A very early start at Heatherdale Station for what was going to be a very colourful day.
I had to make sure I was in time to catch the V/Line train to Bendigo as I was spending the day with friends at the Bendigo Art Gallery.
Walking down Mitchell Street from Bendigo Station three and a half hours later, this small wall plaque caught my eye.
It reminded me of the sculpture on the corner of Collins and Elizabeth Streets. My instincts were right. Although the building is now a real estate agent, it must have been an AMP office as the sculpture is a smaller version of the emblem on their headquarters in Sydney. The sculpture was created by Tom Bass in 1960-62 and he made the bronze Children’s Tree in 1962- 63. It is so loved by children the lizard’s head is permanently shiny.
The purpose for the trip was to view the Marimekko retrospective exhibition at the Bendigo Gallery which continues until June 11. The story of the company goes back to 1951 Finland, and is a most interesting read. As the curator said during her talk we were fortunately organised enough to attend, it is a story of strong, visionary women at a time when this was exceptional. Founder Armi Ratia and designer Maija Isola created bold fabrics with inventive designs and startling use of colour. Clothing designer Vuokko Eskolin-Nurmesniemi freed women from the constraints of tailored clothing with her revolutionary clean cut shapes which focussed on the fabric design.
Screen printing requires skill and particular attributes. Early recruitment was for tall women under 40 who would be physically able to print the fabric.
The character of the founding women is perhaps summed up in the most well known of Marimekko’s designs. The one that is plastered all over the gallery entry. Unniko (poppy) is known as the rebel flower. Maija Isola created it in 1964 in protest to Armi Ratia’s directive that Marimekko would never be a flower print company.
The exhibition is a riot of colour, from ceiling to floor. Such was the influence of Marimekko on designers of the 60s and 70s that it all felt very familiar.
Silkkikuikka (bird: the great crested grebe) 1961 is one of the Joonas (Jonah) series. Maija Isola painted the sketches for these patterns on large rolls of cardboard on the printing tables at night after the factory had closed. Sections of the paintings were then used for final print designs. The black and white design is also from this series. The dress Sanianen (fern) 1966 by Annika Rimala uses her fabric design Pilvi (cloud) from 1961. This is a common practice, to use patterns even decades after they were originally designed. Another practice is the use of Finnish names for all designs.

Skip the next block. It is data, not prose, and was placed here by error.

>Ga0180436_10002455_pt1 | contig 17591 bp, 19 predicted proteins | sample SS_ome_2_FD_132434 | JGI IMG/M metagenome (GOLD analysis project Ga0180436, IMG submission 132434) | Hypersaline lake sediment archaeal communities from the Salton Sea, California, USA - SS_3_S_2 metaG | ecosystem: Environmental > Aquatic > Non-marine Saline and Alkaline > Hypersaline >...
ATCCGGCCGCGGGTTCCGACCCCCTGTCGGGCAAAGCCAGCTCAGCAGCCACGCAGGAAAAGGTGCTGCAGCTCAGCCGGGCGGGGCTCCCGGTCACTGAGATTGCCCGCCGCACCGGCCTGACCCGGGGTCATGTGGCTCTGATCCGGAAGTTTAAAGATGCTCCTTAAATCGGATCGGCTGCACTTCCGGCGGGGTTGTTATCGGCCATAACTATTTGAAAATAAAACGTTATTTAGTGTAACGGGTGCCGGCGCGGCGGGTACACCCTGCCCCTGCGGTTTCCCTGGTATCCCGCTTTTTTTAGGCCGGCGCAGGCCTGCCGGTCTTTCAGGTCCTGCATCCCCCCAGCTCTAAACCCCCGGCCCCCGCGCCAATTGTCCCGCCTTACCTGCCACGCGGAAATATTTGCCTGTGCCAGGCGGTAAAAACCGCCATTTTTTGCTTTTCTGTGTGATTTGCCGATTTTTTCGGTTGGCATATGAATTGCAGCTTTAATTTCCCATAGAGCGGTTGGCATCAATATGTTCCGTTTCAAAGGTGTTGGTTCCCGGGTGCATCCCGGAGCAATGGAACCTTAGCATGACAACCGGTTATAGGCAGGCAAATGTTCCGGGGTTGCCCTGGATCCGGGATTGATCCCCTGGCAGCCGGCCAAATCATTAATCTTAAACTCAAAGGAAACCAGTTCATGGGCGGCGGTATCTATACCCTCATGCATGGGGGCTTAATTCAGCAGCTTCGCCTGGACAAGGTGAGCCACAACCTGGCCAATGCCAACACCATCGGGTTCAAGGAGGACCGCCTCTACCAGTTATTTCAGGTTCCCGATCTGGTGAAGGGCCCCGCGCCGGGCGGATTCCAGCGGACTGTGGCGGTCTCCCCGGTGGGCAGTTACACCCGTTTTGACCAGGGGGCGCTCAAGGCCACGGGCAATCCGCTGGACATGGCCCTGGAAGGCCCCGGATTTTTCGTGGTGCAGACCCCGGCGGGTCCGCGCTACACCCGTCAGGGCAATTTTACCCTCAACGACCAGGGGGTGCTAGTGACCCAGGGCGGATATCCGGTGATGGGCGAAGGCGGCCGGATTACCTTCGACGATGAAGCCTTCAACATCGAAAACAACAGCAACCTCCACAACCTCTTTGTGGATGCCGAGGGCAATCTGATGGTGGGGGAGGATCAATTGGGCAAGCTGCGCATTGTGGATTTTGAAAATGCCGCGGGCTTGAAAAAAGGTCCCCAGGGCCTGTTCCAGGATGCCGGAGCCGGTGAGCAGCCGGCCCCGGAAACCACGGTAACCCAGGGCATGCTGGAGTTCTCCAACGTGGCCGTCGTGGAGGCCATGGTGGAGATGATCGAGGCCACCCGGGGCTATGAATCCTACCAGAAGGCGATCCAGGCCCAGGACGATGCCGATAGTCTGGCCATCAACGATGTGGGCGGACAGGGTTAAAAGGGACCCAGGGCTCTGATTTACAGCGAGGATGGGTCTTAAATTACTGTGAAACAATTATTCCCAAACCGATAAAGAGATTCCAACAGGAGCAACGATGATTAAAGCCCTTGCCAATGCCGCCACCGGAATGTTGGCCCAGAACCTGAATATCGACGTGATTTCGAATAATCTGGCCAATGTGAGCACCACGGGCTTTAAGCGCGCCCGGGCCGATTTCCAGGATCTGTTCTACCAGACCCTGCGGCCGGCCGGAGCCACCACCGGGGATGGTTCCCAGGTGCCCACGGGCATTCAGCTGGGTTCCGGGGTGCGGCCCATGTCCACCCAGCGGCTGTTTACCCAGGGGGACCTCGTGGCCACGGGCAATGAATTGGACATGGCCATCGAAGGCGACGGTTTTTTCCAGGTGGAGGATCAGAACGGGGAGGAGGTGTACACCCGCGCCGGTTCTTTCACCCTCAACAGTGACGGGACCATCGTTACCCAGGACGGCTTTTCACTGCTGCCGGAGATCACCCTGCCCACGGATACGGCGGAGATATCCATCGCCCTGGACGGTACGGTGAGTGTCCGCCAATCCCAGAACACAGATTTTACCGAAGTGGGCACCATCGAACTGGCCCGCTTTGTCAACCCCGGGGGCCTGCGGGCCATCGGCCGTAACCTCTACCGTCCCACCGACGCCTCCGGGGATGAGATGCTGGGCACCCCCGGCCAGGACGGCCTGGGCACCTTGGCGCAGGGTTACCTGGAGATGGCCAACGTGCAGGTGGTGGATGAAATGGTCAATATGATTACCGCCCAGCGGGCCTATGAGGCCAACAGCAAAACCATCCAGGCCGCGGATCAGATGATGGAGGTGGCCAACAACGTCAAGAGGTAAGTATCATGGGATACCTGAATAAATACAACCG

The design for Max ja Moritz (Max and Moritz) 1971 is painted directly onto cardboard by Maija Isola shows how the pattern will repeat in the resulting fabric.
While the stripe is a much beloved Marimekko motive, Maija Isola did not often use it. This is the original sketch she made for Sulhanen in 1971. It is this direct, hand made look that is the attraction of the company’s designs.
Designs are developed in a huge number of colour ways. These colour samples of Nasti 1958 by Vuokko Nurmesniemi may have been a bit too tempting to quilters. Fortunately they are displayed under glass.
The fabric Galleria used in this dress is by the same designer and created in 1956. The dress is Takila by Annika Rimala and the photo comes from the Swedish magazine Damena’s Värld, 1967. The seams forming the shaping and the pattern at the front also conceal pockets in the mitre seam.
Another intriguing dress was Pikomi by Pentti Rinta in 1972. It is printed cotton jersey, a fabric first used in the 1960s. The fabric pattern is Lorina (sound of running water). After much discussion we decided the pattern mismatch at the front and on the sleeves was quite deliberate. Something we would have been chastised for in sewing class. It makes you wonder if it is a white dress with a red stripe or a red dress with a white one.
The fabrics behind are Karuselli (carousel) 1973 by Japanese born designer Katsuji Wakisaka who joined the company in 1969 when he was 24. The one on the right is Lammet (ponds) 1971, his interpretation of water plants growing in a pond.
Finally, my favourite design from all those on display. Mansikkavouret (strawberry mountains) 1969 an interior fabric by Maija Isola. The dress in printed cotton jersey by Mika Piirainen in 2001 is one of the first examples of the adaptation of an interior fabric pattern for a garment.